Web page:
Results for 'Bruce Atherton'

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  1.  17
    Artificial Intelligence and Legal Discourse: The Flexlaw Legal Text Management System. [REVIEW]J. C. Smith, Daphne Gelbart, Keith Maccrimmon, Bruce Atherton, John Mcclean, Michelle Shinehoft & Lincoln Quintana - 1995 - Artificial Intelligence and Law 3 (1-2):55-95.
  2.  9
    The Establishment of Science in America: 150 Years of the American Association for the Advancement of Science. Sally Gregory Kohlstedt, Michael M. Sokal, Bruce V. Lewenstein. [REVIEW]Robert V. Bruce - 2001 - Isis 92 (2):370-372.
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  3. The Whole Child / Tina Bruce ; Family, Community and the Wider World / Tina Bruce ; The Changing of the Seasons in the Child Garden / Stella Brown ; Adventurous and Challenging Play Outdoors / Helen Tovey ; Offering Children First Hand Experiences Through Forest School: Relating to and Learning About Nature / Lynn McNair ; The Time-Honoured Froebelian Tradition of Learning Out of Doors / Jane Read ; Family Songs in the Froebelian Tradition / Maureen Baker ; The Importance of Hand and Finger Rhymes: A Froebelian Approach to Early Literacy / Jenny Spratt ; Froebel's Mother Songs Today / Marjorie Ouvry ; Gifts and Occupations: Froebel's Gifts (Wooden Block Play) and Occupations (Construction and Workshop Experiences) Today / Jane Whinnett ; Froebelian Methods in the Modern World: A Case of Cooking / Chris McCormick ; Bringing Together Froebelian Principles and Practices.Tina Bruce - 2012 - In Early Childhood Practice: Froebel Today. Sage Publications.
     
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  4. Women Philosophers of the Early Modern Period.Margaret Atherton (ed.) - 1994 - Hackett Publishing Company.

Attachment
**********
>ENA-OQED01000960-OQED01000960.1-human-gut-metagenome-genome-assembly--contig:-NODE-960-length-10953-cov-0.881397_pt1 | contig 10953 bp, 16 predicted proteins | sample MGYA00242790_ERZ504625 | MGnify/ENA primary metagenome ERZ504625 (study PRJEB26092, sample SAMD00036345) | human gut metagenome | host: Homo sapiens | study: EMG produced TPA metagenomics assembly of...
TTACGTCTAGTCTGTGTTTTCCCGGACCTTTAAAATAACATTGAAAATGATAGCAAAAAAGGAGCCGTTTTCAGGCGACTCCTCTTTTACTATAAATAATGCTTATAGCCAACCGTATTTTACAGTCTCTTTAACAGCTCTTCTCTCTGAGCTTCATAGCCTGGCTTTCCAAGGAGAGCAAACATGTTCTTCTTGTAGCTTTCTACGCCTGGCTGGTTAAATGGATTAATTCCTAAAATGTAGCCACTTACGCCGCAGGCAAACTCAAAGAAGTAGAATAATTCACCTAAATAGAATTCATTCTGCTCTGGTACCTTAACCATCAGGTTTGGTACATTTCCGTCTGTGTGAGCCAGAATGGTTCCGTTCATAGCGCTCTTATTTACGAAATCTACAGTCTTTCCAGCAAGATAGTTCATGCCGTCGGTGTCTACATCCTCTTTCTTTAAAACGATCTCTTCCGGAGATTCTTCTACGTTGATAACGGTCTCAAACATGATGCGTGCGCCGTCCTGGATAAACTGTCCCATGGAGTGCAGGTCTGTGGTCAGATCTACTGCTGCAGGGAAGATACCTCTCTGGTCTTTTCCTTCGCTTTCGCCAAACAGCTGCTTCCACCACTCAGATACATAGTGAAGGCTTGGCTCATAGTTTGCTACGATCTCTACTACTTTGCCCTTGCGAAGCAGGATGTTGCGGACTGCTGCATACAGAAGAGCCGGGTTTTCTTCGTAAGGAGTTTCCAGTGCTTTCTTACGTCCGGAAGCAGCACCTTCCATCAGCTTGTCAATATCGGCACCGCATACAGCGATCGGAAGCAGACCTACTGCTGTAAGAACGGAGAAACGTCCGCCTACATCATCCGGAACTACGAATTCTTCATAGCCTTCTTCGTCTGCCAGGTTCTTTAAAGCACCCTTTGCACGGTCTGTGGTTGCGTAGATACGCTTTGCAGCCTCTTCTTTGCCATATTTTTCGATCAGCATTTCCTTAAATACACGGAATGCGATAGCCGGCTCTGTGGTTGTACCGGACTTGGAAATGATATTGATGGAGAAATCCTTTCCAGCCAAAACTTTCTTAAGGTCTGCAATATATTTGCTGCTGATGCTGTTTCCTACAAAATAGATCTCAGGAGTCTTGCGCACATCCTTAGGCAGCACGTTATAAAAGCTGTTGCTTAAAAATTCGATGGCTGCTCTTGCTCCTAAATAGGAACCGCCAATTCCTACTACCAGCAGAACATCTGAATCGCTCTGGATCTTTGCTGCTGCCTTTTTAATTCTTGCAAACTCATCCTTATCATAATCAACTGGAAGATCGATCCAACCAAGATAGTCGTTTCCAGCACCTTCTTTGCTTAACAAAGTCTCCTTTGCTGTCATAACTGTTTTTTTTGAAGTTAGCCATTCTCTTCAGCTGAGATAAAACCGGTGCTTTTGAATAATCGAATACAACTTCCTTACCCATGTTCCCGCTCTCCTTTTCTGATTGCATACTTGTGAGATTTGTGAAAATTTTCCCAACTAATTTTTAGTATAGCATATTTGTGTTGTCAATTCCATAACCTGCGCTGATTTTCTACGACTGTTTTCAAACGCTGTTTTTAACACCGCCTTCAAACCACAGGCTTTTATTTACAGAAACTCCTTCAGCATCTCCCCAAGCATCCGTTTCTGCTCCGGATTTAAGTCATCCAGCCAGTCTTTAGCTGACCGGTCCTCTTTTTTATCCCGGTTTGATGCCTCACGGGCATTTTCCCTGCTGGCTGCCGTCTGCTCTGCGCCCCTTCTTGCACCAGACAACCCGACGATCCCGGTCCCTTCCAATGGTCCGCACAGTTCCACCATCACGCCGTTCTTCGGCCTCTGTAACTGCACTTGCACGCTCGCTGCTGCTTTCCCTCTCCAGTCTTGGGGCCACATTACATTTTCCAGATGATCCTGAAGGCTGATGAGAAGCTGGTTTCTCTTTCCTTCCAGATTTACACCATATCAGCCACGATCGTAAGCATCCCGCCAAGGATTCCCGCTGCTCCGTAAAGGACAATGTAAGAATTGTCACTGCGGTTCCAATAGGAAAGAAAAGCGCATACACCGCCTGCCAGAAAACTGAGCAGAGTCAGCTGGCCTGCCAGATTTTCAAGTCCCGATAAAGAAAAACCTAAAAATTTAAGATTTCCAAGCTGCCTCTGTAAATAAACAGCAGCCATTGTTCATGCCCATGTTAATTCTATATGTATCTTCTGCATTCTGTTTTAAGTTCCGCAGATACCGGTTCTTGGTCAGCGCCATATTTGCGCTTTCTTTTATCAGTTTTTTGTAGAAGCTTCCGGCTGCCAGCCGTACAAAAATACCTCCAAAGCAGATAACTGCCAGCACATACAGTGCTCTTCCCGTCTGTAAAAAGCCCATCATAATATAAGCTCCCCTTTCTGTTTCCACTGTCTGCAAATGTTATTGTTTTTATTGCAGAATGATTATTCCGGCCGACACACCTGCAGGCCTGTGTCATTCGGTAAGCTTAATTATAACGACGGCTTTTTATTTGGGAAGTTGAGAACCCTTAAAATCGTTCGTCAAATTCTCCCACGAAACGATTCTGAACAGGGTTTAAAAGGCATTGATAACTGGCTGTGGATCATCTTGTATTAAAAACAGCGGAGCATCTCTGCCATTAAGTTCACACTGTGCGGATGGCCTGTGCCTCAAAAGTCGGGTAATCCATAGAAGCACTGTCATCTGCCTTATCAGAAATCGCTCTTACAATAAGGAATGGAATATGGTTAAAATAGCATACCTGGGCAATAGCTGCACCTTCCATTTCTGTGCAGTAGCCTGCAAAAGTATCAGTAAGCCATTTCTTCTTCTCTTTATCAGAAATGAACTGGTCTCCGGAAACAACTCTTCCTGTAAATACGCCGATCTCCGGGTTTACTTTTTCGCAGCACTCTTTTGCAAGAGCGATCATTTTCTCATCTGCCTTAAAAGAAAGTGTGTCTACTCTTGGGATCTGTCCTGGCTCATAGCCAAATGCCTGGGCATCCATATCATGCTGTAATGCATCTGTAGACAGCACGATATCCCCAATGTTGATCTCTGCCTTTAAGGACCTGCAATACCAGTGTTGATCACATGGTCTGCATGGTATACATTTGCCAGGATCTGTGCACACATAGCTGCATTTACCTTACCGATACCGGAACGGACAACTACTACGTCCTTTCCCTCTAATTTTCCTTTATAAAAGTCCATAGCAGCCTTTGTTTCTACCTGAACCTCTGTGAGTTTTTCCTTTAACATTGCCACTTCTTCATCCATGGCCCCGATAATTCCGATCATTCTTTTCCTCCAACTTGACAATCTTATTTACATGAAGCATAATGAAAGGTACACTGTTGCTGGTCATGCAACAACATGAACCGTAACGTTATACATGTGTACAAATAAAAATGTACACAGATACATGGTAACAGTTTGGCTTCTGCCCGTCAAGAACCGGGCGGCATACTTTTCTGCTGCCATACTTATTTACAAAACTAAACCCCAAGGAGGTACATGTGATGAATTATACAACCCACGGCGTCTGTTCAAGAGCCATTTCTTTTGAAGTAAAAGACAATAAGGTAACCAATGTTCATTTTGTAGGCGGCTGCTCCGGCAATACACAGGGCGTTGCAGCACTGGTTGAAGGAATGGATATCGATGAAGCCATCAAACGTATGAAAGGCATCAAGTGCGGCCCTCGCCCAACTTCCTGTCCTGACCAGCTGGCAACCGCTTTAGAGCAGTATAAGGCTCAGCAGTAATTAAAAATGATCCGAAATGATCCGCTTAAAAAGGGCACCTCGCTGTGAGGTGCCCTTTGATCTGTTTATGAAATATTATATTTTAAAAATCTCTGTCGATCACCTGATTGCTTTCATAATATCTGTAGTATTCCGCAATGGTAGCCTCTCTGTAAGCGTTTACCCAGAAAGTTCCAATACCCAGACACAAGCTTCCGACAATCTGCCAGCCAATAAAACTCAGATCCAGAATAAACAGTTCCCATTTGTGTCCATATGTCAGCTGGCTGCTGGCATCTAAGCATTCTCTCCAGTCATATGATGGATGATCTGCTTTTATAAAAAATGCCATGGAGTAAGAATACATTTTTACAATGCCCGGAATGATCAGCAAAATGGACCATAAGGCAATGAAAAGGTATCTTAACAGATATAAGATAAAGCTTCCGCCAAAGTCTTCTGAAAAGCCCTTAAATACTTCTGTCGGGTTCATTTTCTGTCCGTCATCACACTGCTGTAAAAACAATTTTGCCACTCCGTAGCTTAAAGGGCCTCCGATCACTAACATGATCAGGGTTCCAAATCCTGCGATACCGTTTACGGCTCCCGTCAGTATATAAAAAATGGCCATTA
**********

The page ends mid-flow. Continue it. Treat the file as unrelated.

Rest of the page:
An important selection from the largely unknown writings of women philosophers of the early modern period. Each selection is prefaced by a headnote giving a biographical account of its author and setting the piece in historical context. Atherton’s Introduction provides a solid framework for assessing these works and their place in modern philosophy.
     
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  5. Cloning Human Embryos for Spare Tissue An Ethical Dilemma.Donald Bruce - 2002 - Human Reproduction and Genetic Ethics 8 (2):22 - 23.
    Cloning Human Embryos for Spare Tissue An Ethical Dilemma Content Type Journal Article Pages 22-23 Authors Donald Bruce, Religion and Technology Project, Church of Scotland, John Knox House, 45 High Street, Edinburgh, EH1 1SR, Scotland Journal Human Reproduction & Genetic Ethics Online ISSN 2043-0469 Print ISSN 1028-7825 Journal Volume Volume 8 Journal Issue Volume 8, Number 2 / 2002.
     
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  6. Linguistic Innateness and its Evidence.Margaret L. Atherton & R. Schwarz - 1974 - Journal of Philosophy 71 (March):155-168.
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  7.  28
    Contamination, Crop Trials, and Compatibility.Donald Bruce - 2003 - Journal of Agricultural and Environmental Ethics 16 (6):595-604.
    This paper examines the ethical andsocial questions that underlie the present UKdiscussion whether GM crops and organicagriculture can co-exist within a given regionor are mutually exclusive. A EuropeanCommission report predicted practicaldifficulties in achieving sufficientseparation distances to guarantee lowerthreshold levels proposed for GM material inorganic produce. Evidence of gene flow betweensome crops and their wild relatives has beena key issue in the recent Government consultation toconsult on whether or not to authorizecommercial planting of GM crops, following theresults of the current UK (...)
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  8.  21
    A Social Contract for Biotechnology: Shared Visions for Risky Technologies?Donald M. Bruce - 2002 - Journal of Agricultural and Environmental Ethics 15 (3):279-289.
    Future technological developmentsconcerning food, agriculture, and theenvironment face a gulf of social legitimationfrom a skeptical public and media, in the wakeof the crises of BSE, GM food, and foot andmouth disease in the UK (House of Lords, 2000). Keyethical issues were ignored by the bioindustry,regulators, and the Government, leaving alegacy of distrust. The paper examinesagricultural biotechnology in terms of a socialcontract, whose conditions would have to be fulfilled togain acceptance of novel applications. Variouscurrent and future GM applications areevaluated against these (...)